Starliner astronauts’ return home delayed once again, still docked at ISS

NASA astronauts Suni Williams, left, and Butch Wilmore talk to family members as they leave the operations and checkout building for a trip to launch pad at Space Launch Complex 41 Saturday, June 1, 2024, in Cape Canaveral, Fla. John Raoux / The Associated Press

Problems with Boeing’s Starliner spacecraft, still docked at the International Space Station (ISS), have delayed the capsule’s return to Earth yet again.

NASA and Boeing announced, now for the fourth time, that the Starliner’s departure date would be delayed until next week at the earliest, as engineers work to resolve a long list of issues experienced since its liftoff on June 5.

The announcement, made Friday night, did not specify a new return date, but the space agency indicated the return of the craft’s inaugural crew won’t be until at least July.

Since its June 5 liftoff, the capsule has had five helium leaks, five manoeuvring thrusters go dead and a propellant valve fail to close completely, prompting the crew in space and mission managers in Houston to spend more time than expected pursuing fixes mid-mission.

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This means veteran astronauts Butch Wilmore and Suni Williams will be expected to remain aboard the ISS for much longer than originally planned – the original mission plan was to stay just a week to 10 days.

NASA astronauts Suni Williams, left, and Butch Wilmore pose for a photo after leaving the operations and checkout building for a trip to the launch pad at Space Launch Complex 41 Wednesday, June 5, 2024, in Cape Canaveral, Fla. Chris O'Meara / The Associated Press

Last week, NASA announced that Williams and Wilmore will return no earlier than June 26, with Steve Stich, NASA’s Commercial Crew Program manager, telling a news conference that his team “really want to work through the remainder of the data,” but sees no reason why the Starliner won’t be able to bring the astronauts back home. But Friday’s announcement nullifies those plans.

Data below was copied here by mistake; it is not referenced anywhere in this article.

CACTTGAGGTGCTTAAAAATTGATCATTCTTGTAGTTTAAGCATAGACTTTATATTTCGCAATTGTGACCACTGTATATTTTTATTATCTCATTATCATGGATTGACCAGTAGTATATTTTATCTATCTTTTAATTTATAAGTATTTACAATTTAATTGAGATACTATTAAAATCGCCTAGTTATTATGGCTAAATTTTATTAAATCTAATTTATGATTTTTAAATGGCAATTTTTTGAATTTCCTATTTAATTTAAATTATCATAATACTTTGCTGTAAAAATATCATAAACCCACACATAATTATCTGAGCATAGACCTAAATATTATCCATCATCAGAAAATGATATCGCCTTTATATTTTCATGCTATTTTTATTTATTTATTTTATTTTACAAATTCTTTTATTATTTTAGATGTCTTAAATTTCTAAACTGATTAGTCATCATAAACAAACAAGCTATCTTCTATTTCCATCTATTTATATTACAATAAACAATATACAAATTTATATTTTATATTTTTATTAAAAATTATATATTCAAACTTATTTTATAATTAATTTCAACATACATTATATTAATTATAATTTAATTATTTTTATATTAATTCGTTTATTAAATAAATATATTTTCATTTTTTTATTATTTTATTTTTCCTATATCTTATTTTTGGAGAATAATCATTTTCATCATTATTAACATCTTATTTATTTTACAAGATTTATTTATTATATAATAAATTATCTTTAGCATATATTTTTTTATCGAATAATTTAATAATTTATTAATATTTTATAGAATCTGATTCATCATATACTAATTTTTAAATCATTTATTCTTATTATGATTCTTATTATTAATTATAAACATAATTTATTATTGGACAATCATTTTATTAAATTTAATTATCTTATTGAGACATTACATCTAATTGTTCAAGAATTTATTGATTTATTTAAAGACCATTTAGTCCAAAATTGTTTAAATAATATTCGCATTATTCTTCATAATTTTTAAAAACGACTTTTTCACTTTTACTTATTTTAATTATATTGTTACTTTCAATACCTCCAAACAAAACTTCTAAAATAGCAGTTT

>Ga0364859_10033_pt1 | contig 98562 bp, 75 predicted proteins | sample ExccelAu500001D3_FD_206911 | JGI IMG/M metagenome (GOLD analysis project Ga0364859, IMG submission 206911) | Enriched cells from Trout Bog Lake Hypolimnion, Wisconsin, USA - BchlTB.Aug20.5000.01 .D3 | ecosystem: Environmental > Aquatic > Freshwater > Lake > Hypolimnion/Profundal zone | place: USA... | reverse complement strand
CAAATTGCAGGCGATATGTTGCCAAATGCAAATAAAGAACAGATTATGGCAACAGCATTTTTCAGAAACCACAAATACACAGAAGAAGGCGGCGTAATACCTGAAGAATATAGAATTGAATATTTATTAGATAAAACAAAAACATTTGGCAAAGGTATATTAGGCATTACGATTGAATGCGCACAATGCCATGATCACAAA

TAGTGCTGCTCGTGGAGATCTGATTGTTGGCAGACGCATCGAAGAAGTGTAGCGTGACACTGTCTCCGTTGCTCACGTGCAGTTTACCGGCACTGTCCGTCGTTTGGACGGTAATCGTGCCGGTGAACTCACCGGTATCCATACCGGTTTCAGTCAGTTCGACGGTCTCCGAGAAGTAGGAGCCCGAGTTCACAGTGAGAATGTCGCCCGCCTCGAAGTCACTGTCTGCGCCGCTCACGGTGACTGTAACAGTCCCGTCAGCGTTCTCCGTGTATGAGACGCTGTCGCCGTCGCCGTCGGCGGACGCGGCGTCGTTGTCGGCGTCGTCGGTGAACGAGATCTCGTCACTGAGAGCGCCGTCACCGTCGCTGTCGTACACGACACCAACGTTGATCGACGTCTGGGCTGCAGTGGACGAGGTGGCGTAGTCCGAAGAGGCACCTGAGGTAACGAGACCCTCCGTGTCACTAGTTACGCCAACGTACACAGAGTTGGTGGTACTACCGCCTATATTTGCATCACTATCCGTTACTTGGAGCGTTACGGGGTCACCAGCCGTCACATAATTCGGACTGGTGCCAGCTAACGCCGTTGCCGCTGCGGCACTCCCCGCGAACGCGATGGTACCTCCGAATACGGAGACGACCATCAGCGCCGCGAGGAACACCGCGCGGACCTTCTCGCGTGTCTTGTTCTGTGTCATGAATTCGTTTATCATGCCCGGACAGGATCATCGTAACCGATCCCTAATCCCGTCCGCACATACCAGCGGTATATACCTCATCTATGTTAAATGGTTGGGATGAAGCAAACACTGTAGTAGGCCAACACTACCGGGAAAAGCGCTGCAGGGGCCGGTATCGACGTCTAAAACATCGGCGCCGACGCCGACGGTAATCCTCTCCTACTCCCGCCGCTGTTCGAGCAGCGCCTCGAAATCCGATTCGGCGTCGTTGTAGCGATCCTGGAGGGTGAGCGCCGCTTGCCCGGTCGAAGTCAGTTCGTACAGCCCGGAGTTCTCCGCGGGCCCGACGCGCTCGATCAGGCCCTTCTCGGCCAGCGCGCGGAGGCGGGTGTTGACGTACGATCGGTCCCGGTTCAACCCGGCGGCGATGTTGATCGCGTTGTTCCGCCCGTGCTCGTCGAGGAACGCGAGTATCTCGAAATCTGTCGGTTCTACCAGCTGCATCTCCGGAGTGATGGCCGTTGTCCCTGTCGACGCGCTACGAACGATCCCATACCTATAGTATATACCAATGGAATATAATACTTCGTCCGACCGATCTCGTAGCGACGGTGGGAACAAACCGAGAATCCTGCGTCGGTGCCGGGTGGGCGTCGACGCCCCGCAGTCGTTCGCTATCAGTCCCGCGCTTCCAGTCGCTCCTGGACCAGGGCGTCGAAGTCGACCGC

Click to play video: 'Boeing Starliner astronauts still stuck on ISS as engineers scramble to fix issues'
Boeing Starliner astronauts still stuck on ISS as engineers scramble to fix issues

It’s the Starliner’s first flight with a crew and the crucial last test in a much-delayed and over-budget program before NASA can certify the spacecraft for routine astronaut missions. If approved, it will be added as a second U.S. crew vehicle in the fleet, operating alongside SpaceX’s Crew Dragon.

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Stich previously said the Starliner is approved to spend up to 45 days at the ISS if needed, and it’s not unusual for astronauts to unexpectedly be required to extend their stay at the space station. An anonymous source familiar with flight planning told Reuters that, if absolutely necessary, the Starliner could stay docked at the ISS for up to 72 days, using various backup systems.

The source also told the outlet the latest targeted return date is July 6.

In his latest statement, Stich said that “we are taking our time and following our standard mission management team process. We are letting the data drive our decision making relative to managing the small helium system leaks and thruster performance.”